Often criticized by progressives in 2018 for being too centrist and for having too little outreach to minority voters, Ossoff has been working on his left flanks, picking up an endorsement from onetime opponent and local progressive champion Ted Terry (mayor of Clarkston), and relying heavily on ads featuring Congressman John Lewis (for whom Ossoff once worked). With seven names on the Democratic ballot for the June 9 primary, though, the odds are good Ossoff will be knocked into an August 11 runoff against either Tomlinson or Amico (a March University of Georgia poll had Ossoff at 29 percent, Tomlinson at 15 percent, and Amico at 14 percent, with a big undecided vote). At that point, he better get his money machine in gear.
What’s making this race more interesting is polling showing Georgia becoming a true multi-contest battleground, with Perdue (who is closely associated with both Donald Trump and with Georgia governor Brian Kemp, neither of whom is terribly popular in the state right now) looking vulnerable, after initially looking like a cinch for reelection. A new Civiqs poll shows Ossoff leading Perdue by two points (47/45), with Tomlinson only trailing the incumbent by a point (44/45), and Amico down by just three points (42/45). The same poll shows Joe Biden leading Donald Trump in Georgia by a point (48/47). An earlier GOP-commissioned Cygnal poll had similar numbers for Trump and Biden, with Trump and Kemp both getting poor marks for their handling of COVID-19.
Sarah Riggs Amico has been drawing attention to the issues:
And Democracy for America is continuing to build up momentum for Tomlinson’s campaign. Received this e-mail today from DFA:
BIG news out of Georgia:
The nonpartisan election forecaster, Cook Political Report, just upgraded our chances of flipping a Georgia Senate seat blue.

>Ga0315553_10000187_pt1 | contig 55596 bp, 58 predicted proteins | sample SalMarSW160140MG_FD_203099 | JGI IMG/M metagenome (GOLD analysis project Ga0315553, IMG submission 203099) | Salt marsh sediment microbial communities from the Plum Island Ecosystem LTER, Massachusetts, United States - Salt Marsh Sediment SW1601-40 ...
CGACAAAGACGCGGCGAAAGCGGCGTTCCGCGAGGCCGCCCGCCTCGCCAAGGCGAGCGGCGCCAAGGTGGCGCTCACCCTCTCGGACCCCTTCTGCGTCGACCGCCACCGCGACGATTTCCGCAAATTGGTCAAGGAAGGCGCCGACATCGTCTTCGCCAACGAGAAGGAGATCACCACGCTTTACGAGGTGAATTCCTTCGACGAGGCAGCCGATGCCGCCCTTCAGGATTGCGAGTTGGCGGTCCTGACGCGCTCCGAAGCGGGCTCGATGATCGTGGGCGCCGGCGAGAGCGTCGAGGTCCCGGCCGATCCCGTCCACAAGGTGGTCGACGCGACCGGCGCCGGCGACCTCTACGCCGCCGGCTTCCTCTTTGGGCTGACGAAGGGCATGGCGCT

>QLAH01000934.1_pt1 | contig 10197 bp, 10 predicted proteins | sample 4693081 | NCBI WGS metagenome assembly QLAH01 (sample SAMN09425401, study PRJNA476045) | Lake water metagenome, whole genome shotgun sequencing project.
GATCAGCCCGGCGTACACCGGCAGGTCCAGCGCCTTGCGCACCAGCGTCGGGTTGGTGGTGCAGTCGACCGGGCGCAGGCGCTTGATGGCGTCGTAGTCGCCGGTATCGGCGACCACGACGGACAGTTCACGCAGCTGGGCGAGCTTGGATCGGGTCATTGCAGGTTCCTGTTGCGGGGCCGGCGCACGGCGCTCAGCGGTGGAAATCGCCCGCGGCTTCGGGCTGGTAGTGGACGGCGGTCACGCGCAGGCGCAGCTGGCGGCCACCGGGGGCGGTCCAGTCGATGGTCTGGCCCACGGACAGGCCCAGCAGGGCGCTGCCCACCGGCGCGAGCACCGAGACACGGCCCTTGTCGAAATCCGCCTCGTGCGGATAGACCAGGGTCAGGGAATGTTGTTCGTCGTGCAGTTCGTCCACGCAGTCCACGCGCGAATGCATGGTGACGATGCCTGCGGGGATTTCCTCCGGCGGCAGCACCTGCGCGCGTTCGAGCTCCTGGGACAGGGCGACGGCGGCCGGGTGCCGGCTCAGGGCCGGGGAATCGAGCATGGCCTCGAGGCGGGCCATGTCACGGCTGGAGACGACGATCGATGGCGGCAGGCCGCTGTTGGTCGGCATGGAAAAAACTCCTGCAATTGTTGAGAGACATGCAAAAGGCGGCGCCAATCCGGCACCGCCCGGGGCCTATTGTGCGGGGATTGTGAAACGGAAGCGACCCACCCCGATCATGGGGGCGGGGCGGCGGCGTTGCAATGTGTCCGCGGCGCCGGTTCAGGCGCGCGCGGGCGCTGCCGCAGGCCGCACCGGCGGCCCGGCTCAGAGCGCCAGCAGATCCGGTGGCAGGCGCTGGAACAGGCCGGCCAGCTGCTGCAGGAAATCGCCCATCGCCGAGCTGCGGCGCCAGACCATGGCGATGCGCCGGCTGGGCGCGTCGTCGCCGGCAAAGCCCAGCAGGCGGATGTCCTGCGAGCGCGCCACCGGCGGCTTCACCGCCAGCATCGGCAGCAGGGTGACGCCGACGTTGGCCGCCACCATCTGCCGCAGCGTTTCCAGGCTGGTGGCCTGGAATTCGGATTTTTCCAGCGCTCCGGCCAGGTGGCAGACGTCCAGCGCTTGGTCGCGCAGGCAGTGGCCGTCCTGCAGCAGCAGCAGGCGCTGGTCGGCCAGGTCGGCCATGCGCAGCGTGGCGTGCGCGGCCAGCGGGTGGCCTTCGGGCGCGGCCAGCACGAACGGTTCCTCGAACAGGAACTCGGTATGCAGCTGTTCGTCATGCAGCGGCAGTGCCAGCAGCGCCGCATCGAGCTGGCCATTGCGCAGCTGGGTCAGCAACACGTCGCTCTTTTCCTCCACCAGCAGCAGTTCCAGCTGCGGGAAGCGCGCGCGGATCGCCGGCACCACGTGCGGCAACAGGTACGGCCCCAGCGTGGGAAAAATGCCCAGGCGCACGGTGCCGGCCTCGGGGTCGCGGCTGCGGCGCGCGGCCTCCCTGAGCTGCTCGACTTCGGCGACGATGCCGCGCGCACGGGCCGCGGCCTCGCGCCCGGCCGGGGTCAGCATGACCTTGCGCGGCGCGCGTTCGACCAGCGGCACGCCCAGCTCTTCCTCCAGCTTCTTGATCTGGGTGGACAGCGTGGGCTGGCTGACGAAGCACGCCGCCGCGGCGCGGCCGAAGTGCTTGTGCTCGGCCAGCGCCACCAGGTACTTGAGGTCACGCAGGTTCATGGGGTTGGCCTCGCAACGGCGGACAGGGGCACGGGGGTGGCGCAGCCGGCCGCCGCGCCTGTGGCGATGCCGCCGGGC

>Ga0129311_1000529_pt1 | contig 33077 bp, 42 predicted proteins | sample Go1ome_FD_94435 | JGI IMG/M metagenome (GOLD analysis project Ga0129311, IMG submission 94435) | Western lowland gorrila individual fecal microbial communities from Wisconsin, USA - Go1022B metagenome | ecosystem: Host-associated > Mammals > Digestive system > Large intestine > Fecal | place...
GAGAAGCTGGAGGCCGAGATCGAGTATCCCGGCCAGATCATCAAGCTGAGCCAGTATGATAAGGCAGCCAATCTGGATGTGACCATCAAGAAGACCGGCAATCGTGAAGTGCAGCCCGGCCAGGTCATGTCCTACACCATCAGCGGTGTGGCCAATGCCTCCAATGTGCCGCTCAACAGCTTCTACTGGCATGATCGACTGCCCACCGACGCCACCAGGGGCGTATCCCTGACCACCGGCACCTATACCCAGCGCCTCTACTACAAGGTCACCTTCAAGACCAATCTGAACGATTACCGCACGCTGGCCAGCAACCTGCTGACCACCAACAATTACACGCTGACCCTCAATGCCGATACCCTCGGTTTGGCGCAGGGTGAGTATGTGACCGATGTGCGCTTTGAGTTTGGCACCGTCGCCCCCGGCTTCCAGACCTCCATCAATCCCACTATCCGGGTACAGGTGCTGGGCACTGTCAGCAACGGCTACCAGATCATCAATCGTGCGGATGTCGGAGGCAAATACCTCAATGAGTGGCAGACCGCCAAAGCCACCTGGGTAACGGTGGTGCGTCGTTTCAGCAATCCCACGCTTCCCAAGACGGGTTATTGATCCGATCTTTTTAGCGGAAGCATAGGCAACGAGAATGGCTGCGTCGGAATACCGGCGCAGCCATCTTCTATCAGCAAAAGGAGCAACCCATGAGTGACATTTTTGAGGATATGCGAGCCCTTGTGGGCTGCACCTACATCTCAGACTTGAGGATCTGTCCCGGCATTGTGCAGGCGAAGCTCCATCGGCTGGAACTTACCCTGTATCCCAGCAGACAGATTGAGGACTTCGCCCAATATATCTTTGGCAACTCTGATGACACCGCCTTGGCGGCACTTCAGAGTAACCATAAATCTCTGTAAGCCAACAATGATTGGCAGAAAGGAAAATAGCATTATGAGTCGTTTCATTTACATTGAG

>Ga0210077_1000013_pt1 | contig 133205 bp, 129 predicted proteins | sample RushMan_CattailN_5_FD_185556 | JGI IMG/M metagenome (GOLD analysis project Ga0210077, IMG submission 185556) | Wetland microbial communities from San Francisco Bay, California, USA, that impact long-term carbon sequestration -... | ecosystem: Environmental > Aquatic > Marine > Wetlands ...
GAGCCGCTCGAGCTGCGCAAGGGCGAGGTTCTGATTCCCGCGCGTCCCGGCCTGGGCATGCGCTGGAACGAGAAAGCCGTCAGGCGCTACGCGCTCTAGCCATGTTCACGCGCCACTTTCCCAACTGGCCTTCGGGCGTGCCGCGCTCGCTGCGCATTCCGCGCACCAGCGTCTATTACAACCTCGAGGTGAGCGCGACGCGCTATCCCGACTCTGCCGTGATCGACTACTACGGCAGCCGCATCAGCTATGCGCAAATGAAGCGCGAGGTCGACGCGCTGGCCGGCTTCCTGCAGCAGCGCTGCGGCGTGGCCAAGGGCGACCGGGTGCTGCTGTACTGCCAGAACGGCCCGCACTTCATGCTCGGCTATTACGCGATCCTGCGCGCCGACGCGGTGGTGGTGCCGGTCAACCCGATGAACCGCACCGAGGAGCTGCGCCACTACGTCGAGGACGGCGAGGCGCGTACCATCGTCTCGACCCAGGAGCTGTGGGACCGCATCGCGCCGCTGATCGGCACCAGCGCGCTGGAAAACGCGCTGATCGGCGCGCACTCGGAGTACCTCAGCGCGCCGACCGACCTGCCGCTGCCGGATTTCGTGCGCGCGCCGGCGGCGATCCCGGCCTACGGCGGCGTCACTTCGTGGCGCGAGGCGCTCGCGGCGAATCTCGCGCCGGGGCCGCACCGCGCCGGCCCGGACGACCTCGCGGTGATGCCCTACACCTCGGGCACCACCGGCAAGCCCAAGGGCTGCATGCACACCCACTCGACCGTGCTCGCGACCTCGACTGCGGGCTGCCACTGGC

More and more polls show Georgia is up for grabs in 2020 — and DFA-endorsed progressive champion Teresa Tomlinson has what it takes to flip this seat blue and send Republican Senator David Perdue packing.
But Republicans aren’t going to go down without a fight, and Mitch McConnell’s right-wing donor network is going to spend whatever it takes to stop our progressive movement.
Teresa knows it’s going to take a true grassroots campaign to win this race and beat David Perdue. It’s why she isn’t taking a dime from corporate PACs, and she’s organizing across the state to lift people up and build the kind movement it takes to win.
Too many Democrats write off rural voters. We can’t afford to write off anyone in this election, particularly rural African American voters who are facing systematic voter suppression in this election.
Remember, if it weren’t for systematic voter suppression, Stacey Abrams would be the governor of Georgia today.
That’s why Teresa needs our support to build a strong, expansive grassroots campaign across the entire state.
Thanks for all you do. Let’s flip this seat and end Mitch McConnell’s Senate majority.
Mondale Robinson, Political Director
Democracy for America